Thank you for nothing, Rother

....dark and forbidding....

How well does Rother District Council care for the Landgate? I found out by making a Freedom of Information request on expenditure and inspections.

“Woefully, the Landgate is severely neglected.” Many people would agree with that description. It is, in fact, one I found in an article published in the Rye Observer of May 9 2008.

Rye’s iconic building was handed into the care of Rother District Council after local government reorganisation in the early 1970s. I checked the budget books of Rother council for details of expenditure on the Landgate but ancient monuments in the district are grouped together as a single item. I have to say not much has been spent on the whole collection!

So I emailed Rother to ask for specific information on Landgate. I was told that the relevant officer was on an extended trip to the Antipodes and any questions had to await his/her return. Surely the Landgate file wasn’t in the luggage? Was it?

That’s why I made a request under the Freedom of Information Act, using the WhatDoTheyKnow? website, where questions and replies are public. Anybody can read them; the full texts are there. Rother’s democratic services officer replied within the prescribed time and answered my two subsequent requests for clarifications.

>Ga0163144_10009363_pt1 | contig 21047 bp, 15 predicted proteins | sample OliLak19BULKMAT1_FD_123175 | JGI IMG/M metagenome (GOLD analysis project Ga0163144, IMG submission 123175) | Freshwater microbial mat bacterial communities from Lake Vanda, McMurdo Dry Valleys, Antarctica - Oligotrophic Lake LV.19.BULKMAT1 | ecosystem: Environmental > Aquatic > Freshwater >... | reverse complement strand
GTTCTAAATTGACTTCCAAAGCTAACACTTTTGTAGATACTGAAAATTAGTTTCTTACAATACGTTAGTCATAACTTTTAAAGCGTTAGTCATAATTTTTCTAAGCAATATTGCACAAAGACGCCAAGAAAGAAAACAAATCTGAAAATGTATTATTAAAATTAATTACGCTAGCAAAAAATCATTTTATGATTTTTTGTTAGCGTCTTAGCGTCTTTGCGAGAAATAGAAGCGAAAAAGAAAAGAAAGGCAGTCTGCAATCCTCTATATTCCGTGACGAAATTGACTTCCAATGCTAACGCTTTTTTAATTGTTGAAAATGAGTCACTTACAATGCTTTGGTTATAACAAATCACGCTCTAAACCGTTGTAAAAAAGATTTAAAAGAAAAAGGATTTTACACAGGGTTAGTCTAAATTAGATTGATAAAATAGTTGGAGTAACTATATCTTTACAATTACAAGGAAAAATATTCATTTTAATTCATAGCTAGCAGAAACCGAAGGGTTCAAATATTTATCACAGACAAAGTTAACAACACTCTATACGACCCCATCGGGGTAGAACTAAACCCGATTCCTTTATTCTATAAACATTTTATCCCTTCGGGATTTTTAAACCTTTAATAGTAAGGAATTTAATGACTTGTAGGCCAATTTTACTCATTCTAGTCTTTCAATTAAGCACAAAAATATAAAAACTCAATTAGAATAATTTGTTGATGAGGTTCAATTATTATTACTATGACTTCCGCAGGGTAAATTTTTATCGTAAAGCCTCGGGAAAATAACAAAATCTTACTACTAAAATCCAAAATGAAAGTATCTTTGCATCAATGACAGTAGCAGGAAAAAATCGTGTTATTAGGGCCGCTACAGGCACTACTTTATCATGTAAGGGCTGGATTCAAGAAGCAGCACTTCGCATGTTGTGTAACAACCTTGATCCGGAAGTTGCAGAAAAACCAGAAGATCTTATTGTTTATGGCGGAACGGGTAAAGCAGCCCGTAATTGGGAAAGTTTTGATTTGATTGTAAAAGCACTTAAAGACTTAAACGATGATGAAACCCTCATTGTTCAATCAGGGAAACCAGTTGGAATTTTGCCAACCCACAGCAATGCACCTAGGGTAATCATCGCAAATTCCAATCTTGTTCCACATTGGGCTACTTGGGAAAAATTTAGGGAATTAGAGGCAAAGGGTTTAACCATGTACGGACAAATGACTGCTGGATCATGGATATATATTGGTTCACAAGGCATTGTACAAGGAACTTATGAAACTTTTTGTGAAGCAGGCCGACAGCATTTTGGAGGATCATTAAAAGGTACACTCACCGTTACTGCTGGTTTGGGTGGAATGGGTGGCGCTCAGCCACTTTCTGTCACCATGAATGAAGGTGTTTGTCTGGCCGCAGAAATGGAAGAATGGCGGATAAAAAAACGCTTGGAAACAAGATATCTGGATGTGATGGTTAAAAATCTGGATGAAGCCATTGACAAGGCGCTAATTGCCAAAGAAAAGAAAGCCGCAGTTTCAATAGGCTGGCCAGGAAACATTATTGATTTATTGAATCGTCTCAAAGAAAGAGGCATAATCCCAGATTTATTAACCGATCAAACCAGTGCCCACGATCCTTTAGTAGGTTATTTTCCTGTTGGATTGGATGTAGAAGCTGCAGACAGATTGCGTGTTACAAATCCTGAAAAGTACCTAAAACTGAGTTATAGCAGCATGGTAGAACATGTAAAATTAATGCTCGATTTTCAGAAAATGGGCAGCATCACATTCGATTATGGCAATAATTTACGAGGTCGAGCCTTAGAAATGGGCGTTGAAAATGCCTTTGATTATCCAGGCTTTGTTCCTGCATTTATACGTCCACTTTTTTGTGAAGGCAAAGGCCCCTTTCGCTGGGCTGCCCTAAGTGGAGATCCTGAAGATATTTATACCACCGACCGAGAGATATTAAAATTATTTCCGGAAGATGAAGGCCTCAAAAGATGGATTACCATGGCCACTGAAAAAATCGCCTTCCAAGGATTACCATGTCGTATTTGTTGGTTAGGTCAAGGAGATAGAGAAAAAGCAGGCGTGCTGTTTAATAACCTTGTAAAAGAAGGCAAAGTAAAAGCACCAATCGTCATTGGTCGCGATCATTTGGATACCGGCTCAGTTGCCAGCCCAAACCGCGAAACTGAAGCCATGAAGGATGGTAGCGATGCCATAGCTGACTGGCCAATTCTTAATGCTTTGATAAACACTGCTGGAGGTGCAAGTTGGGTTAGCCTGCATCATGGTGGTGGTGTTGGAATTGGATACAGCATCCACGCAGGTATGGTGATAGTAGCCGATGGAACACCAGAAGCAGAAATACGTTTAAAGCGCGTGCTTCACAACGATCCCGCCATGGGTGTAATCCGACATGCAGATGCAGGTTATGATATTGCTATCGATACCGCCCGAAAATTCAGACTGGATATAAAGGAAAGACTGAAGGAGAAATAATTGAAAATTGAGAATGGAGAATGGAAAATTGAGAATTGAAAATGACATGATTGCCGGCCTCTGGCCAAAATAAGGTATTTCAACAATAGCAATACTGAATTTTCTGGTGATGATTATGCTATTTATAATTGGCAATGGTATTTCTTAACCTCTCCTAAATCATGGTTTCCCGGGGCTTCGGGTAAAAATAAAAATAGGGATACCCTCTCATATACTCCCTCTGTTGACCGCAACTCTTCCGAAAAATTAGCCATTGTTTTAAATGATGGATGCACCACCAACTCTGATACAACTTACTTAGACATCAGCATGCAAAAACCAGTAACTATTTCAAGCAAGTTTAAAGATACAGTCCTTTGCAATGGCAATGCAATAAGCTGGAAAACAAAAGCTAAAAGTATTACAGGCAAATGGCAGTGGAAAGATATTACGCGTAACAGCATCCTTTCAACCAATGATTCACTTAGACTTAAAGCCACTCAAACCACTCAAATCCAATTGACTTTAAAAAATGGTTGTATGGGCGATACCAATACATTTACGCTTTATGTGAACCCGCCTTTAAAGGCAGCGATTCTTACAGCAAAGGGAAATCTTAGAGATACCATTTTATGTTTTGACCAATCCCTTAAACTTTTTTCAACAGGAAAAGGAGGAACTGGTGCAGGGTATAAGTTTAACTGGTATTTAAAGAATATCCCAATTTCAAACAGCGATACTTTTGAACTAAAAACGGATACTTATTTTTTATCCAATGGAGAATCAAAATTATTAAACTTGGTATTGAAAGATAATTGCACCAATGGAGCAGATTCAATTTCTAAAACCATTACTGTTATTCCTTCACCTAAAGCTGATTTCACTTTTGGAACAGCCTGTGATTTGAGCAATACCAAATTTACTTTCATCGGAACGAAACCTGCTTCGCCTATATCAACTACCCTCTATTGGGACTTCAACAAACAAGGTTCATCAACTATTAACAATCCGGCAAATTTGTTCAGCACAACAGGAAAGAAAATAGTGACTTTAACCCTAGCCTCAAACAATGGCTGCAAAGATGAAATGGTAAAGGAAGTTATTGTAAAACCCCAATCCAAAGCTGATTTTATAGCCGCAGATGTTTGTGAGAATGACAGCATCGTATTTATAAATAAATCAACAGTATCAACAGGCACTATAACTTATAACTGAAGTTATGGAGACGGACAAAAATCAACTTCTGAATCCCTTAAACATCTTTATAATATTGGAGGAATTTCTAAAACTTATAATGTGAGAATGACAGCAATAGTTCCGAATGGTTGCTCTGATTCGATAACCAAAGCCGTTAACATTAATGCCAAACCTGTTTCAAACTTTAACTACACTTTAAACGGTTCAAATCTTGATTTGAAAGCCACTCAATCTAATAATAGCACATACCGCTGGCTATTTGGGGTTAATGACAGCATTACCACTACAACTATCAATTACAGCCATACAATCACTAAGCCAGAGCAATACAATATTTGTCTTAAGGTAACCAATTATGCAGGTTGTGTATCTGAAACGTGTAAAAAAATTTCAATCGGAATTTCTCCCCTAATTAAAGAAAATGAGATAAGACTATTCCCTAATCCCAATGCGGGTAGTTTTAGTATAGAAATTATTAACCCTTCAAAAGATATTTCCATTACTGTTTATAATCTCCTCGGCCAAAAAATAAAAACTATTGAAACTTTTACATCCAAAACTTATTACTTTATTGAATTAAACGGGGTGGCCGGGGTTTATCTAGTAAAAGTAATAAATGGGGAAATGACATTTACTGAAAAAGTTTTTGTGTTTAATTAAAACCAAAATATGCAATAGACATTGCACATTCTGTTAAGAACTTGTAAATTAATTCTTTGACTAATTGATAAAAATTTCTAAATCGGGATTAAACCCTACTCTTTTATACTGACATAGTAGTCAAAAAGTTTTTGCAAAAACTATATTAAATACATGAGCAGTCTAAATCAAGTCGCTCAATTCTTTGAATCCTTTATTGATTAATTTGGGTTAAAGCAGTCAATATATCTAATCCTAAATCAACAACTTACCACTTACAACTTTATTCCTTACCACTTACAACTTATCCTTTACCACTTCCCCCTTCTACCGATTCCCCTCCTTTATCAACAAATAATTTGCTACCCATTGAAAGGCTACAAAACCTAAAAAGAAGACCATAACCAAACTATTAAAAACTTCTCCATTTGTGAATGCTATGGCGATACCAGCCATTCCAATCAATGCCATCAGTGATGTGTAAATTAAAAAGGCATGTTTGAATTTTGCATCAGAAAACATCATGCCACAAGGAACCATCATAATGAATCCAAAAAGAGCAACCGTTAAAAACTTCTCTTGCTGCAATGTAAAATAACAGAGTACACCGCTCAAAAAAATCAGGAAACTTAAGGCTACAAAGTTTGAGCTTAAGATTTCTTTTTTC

So what did I find out?

I found out what routine maintenance is carried out on the Landgate
There isn’t any

I found out what inspections are carried out on the Landgate
An officer carries out a visual inspection four times a year when he/she reads the electricity meter

So what costs are there?
The main cost is the insurance of the building. That does not include public liability insurance, but Rother has a policy that covers all its buildings against accidents on the premises. The Landgate is somewhat unusual in that a road runs underneath it and I trust that this feature is understood by the insurer

So has any work been done on the Landgate?
Not since 2011-12
That year, the walkways were cleaned (£350), and the anti-pigeon netting installed (£1,700). The previous year, the pigeon debris was cleared (£480)

Anything else?
Yes, two attempts to repair the clock

Anything else?
Yes, along with strangely variable annual electricity bills ranging from £27 to £207, there are electrical repairs costing £1,568. This might puzzle some people as the construction of the Landgate predated electricity by many centuries, but they reckon without the good offices of the Rye Partnership and the European Union.

The Rye Observer reported on March 11 2004 that a grant of “nearly £300,000” had been secured by the Rye Partnership from the EU Interreg 111 fund, and some of this money was earmarked for the “long awaited illumination of the Landgate Arch”.

We got money from Brussels instead of the other way round. What a result!

But, while the Spanish can still drive down their EU-funded motorways, Rye’s EU-funded ancient monument is shrouded in darkness. The illumination was completed at the end of October 2006, only eight years ago. Things seem to have gone wrong very quickly, some say from day one.

At Monday’s council meeting [December 8], I asked Rother councillor Lord Ampthill if the cash-strapped district council had attempted to recover costs from the contractor and whoever supervised, commissioned and signed off the work on a monument of which it has legal ownership.

I understand that no agreement could be reached between the “partners”. So has it just been written off?

What a sad waste of the stuff they call public money and what a lack of care and interest all this shows in the Landgate.

Photo: Nick Taylor